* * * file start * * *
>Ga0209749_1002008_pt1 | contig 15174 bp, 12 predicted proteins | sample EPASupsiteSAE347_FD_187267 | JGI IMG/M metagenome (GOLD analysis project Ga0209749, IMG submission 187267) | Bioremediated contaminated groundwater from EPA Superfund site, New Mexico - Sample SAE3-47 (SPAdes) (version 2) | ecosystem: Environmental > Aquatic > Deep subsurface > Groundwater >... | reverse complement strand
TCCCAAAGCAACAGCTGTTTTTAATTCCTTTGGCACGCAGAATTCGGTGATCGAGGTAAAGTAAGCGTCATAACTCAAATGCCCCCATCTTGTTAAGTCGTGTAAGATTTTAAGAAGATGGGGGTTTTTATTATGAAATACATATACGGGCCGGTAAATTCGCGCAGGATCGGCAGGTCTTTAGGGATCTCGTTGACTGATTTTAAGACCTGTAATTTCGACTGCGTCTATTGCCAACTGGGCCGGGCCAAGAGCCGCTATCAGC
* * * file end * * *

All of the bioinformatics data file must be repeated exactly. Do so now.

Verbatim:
>Ga0209749_1002008_pt1 | contig 15174 bp, 12 predicted proteins | sample EPASupsiteSAE347_FD_187267 | JGI IMG/M metagenome (GOLD analysis project Ga0209749, IMG submission 187267) | Bioremediated contaminated groundwater from EPA Superfund site, New Mexico - Sample SAE3-47 (SPAdes) (version 2) | ecosystem: Environmental > Aquatic > Deep subsurface > Groundwater >... | reverse complement strand
TCCCAAAGCAACAGCTGTTTTTAATTCCTTTGGCACGCAGAATTCGGTGATCGAGGTAAAGTAAGCGTCATAACTCAAATGCCCCCATCTTGTTAAGTCGTGTAAGATTTTAAGAAGATGGGGGTTTTTATTATGAAATACATATACGGGCCGGTAAATTCGCGCAGGATCGGCAGGTCTTTAGGGATCTCGTTGACTGATTTTAAGACCTGTAATTTCGACTGCGTCTATTGCCAACTGGGCCGGGCCAAGAGCCGCTATCAGC